Frequently Asked Questions

 
 
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Do the regulatory agencies have anything to do with CCUA’s decision to plan for AWS?

The State of Florida through the Florida Department of Environmental Protection (FDEP), the SJRWMD, and the SRWMD have adopted regulations the affect the Clay County Utility Authority’s (CCUA) utilization of the upper Floridan Aquifer as a public water supply in future years. The adopted regulations are called Minimum Flows and Levels (MFL’s). The MFL’s currently adopted by the State of Florida are listed below.

  • The Lower Santa Fe River and the Ichetucknee Rivers & Associated Springs (effective date June 10, 2015)
  • Lake Brooklyn (effective date January 17, 1996; currently under re-evaluation)
  • Lake Geneva (effective date January 17, 1996; currently under re-evaluation)
  • Lake Cowpen (effective date November 4, 1998; currently under re-evaluation)

Each of these MFL’s will require CCUA to evaluate and then mitigate the impacts from pumping water from the Floridan aquifer to support the population served by CCUA. Mitigation of the impacts to the Floridan aquifer will be through the implementation of AWS. If CCUA elects not to address aquifer impacts from pumping with our own AWS projects, the SJRWMD will likely require CCUA, through the Consumptive Use Permit (CUP) renewal process, to contribute to projects within the North Florida Regional Water Supply Plan. Contributions to SJRWMD projects may or may not serve the utility’s rate payers.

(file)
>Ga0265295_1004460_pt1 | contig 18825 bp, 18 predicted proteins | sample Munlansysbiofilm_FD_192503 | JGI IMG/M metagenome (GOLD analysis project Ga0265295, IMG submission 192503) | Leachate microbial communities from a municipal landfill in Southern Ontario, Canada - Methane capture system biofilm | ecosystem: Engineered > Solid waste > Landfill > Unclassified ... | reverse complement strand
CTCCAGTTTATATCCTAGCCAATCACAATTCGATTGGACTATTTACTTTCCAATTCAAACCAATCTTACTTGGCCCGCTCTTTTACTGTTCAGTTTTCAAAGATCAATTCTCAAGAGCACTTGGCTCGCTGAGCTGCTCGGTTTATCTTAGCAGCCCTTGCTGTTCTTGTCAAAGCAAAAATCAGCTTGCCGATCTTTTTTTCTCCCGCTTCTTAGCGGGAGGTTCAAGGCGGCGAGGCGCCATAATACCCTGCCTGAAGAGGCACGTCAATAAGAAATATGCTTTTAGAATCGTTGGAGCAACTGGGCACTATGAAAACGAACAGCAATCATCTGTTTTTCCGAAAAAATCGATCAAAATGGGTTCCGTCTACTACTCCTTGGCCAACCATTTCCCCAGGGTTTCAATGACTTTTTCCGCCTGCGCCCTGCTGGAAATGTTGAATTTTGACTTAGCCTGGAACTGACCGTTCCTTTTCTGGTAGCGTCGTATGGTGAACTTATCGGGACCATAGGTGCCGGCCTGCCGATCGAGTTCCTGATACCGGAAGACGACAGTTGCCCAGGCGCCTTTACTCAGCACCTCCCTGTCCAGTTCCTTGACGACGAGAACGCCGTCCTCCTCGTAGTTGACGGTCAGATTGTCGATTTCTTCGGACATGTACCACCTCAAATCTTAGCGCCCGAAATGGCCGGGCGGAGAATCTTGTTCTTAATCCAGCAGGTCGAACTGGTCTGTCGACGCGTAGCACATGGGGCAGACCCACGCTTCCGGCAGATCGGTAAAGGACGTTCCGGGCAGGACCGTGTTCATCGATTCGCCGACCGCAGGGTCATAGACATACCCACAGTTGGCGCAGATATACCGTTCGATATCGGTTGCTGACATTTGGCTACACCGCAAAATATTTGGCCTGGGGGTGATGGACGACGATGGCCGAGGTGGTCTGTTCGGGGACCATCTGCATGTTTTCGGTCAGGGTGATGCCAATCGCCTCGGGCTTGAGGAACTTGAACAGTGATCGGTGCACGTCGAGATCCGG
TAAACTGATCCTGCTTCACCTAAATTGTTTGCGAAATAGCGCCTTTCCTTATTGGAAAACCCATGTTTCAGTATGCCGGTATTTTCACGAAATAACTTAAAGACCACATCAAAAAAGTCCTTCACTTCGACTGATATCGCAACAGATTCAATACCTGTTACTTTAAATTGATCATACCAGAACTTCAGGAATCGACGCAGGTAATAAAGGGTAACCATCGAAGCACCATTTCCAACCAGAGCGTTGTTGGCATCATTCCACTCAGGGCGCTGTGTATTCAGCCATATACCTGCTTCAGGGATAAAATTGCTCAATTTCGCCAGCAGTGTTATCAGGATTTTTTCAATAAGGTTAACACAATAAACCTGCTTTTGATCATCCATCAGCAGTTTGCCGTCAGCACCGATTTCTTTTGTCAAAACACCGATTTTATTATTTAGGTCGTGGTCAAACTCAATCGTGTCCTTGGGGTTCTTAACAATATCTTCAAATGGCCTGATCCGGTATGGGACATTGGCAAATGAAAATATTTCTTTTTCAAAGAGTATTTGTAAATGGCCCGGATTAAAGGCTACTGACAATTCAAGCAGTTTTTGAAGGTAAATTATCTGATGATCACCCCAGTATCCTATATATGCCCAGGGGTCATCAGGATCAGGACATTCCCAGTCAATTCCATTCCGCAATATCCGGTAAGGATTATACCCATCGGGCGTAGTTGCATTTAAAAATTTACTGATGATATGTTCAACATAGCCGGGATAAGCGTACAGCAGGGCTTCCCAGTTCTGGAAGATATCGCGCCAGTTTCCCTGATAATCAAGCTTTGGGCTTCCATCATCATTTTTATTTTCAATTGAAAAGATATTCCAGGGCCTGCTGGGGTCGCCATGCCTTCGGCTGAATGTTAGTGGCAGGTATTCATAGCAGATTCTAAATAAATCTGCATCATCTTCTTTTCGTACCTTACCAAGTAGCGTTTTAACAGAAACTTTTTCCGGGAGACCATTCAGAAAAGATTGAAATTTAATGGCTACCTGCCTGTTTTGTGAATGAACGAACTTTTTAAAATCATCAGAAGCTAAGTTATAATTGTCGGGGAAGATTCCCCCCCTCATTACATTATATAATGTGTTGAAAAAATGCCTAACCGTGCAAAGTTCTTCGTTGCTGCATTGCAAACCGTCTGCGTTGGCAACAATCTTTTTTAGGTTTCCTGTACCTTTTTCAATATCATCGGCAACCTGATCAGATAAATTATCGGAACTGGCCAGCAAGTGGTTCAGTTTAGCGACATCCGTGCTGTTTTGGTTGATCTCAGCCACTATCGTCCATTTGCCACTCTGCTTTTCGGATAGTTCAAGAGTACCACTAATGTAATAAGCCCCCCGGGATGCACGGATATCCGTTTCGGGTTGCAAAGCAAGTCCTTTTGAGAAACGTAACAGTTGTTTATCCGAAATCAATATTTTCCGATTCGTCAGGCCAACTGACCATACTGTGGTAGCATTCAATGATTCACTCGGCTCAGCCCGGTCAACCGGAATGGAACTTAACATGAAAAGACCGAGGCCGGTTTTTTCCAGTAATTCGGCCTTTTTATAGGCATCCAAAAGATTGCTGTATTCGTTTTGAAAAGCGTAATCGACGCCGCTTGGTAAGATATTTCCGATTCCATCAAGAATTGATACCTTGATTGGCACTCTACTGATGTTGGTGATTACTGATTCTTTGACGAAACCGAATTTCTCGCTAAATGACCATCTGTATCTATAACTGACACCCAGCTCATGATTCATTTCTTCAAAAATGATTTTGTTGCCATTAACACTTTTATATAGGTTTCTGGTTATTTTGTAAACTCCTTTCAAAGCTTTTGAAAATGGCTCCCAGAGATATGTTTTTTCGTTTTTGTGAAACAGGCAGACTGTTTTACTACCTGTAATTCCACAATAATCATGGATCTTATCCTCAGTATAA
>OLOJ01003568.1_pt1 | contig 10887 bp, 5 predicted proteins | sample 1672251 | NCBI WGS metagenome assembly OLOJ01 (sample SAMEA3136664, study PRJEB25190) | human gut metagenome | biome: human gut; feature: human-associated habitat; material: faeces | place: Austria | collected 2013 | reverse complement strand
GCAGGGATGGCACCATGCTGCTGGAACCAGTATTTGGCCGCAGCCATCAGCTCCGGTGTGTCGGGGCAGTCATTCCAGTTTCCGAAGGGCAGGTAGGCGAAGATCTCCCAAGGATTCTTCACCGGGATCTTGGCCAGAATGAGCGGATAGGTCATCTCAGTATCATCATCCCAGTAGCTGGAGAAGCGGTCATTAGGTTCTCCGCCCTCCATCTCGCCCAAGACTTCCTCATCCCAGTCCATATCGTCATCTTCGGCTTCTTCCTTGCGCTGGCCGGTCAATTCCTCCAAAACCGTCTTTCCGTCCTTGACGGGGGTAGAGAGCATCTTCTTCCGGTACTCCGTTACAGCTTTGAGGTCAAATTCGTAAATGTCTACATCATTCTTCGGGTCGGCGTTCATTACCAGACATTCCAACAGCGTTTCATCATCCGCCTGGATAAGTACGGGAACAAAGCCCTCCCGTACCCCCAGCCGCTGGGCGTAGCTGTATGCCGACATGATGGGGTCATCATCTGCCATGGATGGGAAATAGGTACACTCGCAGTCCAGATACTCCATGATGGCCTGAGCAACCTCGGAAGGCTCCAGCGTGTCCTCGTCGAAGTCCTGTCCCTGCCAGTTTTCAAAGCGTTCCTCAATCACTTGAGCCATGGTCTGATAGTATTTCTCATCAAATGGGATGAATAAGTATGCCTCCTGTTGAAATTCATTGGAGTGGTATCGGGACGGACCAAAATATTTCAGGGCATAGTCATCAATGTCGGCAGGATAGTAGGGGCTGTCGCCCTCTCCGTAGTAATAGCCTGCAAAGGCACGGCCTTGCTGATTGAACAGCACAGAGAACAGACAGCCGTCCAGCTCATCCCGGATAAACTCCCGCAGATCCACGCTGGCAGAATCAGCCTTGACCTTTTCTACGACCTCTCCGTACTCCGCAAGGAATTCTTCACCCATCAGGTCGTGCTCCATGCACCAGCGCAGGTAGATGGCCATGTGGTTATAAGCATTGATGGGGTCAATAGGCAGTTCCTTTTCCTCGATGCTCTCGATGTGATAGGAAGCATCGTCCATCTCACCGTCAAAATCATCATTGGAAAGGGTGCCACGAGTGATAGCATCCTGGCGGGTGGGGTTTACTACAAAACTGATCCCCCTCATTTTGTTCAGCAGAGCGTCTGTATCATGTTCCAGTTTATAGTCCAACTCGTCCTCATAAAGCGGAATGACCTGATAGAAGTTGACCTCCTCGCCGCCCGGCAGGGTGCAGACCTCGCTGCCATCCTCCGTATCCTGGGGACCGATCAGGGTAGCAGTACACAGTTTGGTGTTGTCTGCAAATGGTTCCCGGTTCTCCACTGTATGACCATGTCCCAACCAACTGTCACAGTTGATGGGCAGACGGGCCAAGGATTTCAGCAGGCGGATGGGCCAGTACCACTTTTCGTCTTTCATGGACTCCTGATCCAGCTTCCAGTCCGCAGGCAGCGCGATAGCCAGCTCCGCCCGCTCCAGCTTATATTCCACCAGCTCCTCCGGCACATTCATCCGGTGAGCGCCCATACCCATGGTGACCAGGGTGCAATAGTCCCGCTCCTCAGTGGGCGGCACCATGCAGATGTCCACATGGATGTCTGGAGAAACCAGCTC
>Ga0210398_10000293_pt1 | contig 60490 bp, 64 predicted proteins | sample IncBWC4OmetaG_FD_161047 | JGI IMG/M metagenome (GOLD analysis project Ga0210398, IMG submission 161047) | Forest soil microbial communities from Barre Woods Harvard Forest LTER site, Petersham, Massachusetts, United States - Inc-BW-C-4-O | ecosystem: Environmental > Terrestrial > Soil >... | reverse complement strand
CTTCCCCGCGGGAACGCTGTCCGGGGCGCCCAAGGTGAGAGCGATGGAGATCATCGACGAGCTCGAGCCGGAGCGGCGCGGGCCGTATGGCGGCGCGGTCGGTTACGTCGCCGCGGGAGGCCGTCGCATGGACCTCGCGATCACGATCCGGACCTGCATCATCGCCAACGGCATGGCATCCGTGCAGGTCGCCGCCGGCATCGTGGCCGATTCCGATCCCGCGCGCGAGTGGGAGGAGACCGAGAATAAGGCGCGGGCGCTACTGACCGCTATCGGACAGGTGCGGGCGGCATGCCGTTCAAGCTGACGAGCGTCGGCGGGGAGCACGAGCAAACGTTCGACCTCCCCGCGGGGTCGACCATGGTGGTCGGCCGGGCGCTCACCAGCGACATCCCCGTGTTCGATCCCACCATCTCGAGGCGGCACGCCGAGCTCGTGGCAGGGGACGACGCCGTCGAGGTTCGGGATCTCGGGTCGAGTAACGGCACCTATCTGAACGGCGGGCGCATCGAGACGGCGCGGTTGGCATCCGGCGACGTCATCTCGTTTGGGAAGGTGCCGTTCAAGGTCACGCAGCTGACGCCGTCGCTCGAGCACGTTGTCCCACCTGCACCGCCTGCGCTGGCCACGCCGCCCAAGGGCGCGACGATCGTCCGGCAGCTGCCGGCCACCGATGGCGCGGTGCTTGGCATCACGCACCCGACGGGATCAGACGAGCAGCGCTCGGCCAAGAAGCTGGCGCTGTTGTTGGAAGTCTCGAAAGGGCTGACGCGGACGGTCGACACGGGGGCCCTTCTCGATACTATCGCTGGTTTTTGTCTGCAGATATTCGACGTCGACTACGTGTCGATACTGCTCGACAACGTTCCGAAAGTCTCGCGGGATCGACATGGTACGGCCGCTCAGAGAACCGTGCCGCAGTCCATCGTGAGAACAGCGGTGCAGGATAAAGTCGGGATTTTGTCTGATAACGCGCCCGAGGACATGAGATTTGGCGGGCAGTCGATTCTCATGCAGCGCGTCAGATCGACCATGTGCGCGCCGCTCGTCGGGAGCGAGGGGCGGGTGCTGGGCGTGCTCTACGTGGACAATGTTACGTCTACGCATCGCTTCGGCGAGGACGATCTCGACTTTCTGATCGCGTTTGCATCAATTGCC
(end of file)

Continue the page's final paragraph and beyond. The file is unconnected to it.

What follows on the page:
The SJRWMD and SRWMD are currently proceeding with the development of the North Florida Regional Water Supply Plan. The last Water Supply Plan was completed in 2005 with a fourth addendum completed in 2009. The water management districts evaluate the potential water supply needs for the next 20 years. If the water management districts determine through the water supply planning process that the natural resources available are not sufficient to meet the future demands, they can identify areas potentially affected by water resource shortfalls as “Priority Water Resource Caution Areas.” Designating an area as a “Priority Water Resource Caution Areas” can have a significant economic impact on the local community. Evaluation and implementation of AWS will aid Clay County and its residents in avoiding regulatory restrictions and designations that may have negative impacts on the local community.

Beyond the MFL and water supply regulations, municipalities and utilities are faced with other regulations which include, but are not limited to, Total Maximum Daily Loads, the Numeric Nutrient Criteria, and the Human Health Criteria to name a few. Opening new water supplies for utilization as AWS may require advanced treatment processes, but utilizing these new water supplies will aid us in addressing many of these other regulations.

 
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